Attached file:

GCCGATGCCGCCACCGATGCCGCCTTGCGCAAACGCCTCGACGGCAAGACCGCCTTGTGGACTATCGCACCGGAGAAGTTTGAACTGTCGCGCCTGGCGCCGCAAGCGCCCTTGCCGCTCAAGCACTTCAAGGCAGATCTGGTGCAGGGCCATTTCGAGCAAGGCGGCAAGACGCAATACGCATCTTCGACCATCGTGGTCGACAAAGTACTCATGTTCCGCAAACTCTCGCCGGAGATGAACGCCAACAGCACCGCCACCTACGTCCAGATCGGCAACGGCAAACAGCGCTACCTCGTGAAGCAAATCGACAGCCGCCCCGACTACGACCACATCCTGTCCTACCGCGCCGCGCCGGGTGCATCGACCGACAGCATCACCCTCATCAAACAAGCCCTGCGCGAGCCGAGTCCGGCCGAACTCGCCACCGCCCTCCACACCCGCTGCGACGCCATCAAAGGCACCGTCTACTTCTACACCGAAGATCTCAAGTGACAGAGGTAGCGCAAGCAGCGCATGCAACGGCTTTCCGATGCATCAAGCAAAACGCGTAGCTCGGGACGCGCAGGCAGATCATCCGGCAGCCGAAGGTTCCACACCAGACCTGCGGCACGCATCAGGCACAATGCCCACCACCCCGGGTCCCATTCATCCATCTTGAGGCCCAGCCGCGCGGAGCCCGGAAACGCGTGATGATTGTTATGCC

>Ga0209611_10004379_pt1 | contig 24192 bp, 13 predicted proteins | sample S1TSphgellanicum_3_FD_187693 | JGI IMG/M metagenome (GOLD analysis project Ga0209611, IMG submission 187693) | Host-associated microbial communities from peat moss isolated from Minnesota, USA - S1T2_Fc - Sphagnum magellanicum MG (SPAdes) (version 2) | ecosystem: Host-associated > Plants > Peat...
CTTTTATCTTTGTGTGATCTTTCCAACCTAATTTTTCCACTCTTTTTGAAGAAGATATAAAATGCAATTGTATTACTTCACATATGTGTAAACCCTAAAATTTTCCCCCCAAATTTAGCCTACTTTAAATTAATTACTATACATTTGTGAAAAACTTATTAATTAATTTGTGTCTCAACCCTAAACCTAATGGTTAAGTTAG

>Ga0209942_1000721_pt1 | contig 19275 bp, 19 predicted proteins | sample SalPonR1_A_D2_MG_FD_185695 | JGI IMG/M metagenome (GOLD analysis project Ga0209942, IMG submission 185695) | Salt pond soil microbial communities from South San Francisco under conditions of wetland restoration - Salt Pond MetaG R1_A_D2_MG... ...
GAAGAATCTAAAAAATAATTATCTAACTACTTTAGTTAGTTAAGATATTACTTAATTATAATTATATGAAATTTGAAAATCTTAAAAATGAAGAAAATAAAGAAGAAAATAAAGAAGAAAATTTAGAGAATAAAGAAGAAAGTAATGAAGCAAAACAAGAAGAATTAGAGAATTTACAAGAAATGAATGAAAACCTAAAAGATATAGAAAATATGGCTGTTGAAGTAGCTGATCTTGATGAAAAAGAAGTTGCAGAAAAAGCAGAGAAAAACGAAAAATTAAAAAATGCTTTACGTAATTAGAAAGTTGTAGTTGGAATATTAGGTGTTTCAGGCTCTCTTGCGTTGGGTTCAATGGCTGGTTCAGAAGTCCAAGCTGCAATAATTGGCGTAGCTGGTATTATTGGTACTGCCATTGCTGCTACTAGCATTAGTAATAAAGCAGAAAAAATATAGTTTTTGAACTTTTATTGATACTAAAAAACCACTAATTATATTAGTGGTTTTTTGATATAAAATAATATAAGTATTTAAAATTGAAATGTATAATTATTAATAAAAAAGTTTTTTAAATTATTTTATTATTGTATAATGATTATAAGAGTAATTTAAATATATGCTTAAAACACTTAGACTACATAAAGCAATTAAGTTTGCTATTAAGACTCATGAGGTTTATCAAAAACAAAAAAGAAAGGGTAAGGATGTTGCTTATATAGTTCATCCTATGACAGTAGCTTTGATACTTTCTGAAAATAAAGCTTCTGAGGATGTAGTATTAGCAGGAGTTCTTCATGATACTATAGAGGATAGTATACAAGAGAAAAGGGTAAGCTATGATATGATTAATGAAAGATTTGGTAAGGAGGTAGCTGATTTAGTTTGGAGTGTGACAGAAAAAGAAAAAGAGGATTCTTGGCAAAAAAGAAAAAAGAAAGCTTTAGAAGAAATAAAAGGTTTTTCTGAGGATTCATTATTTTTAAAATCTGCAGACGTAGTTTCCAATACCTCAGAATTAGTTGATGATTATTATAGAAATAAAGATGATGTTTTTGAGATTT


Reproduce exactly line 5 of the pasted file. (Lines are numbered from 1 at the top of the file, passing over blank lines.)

GAAGAATCTAAAAAATAATTATCTAACTACTTTAGTTAGTTAAGATATTACTTAATTATAATTATATGAAATTTGAAAATCTTAAAAATGAAGAAAATAAAGAAGAAAATAAAGAAGAAAATTTAGAGAATAAAGAAGAAAGTAATGAAGCAAAACAAGAAGAATTAGAGAATTTACAAGAAATGAATGAAAACCTAAAAGATATAGAAAATATGGCTGTTGAAGTAGCTGATCTTGATGAAAAAGAAGTTGCAGAAAAAGCAGAGAAAAACGAAAAATTAAAAAATGCTTTACGTAATTAGAAAGTTGTAGTTGGAATATTAGGTGTTTCAGGCTCTCTTGCGTTGGGTTCAATGGCTGGTTCAGAAGTCCAAGCTGCAATAATTGGCGTAGCTGGTATTATTGGTACTGCCATTGCTGCTACTAGCATTAGTAATAAAGCAGAAAAAATATAGTTTTTGAACTTTTATTGATACTAAAAAACCACTAATTATATTAGTGGTTTTTTGATATAAAATAATATAAGTATTTAAAATTGAAATGTATAATTATTAATAAAAAAGTTTTTTAAATTATTTTATTATTGTATAATGATTATAAGAGTAATTTAAATATATGCTTAAAACACTTAGACTACATAAAGCAATTAAGTTTGCTATTAAGACTCATGAGGTTTATCAAAAACAAAAAAGAAAGGGTAAGGATGTTGCTTATATAGTTCATCCTATGACAGTAGCTTTGATACTTTCTGAAAATAAAGCTTCTGAGGATGTAGTATTAGCAGGAGTTCTTCATGATACTATAGAGGATAGTATACAAGAGAAAAGGGTAAGCTATGATATGATTAATGAAAGATTTGGTAAGGAGGTAGCTGATTTAGTTTGGAGTGTGACAGAAAAAGAAAAAGAGGATTCTTGGCAAAAAAGAAAAAAGAAAGCTTTAGAAGAAATAAAAGGTTTTTCTGAGGATTCATTATTTTTAAAATCTGCAGACGTAGTTTCCAATACCTCAGAATTAGTTGATGATTATTATAGAAATAAAGATGATGTTTTTGAGATTT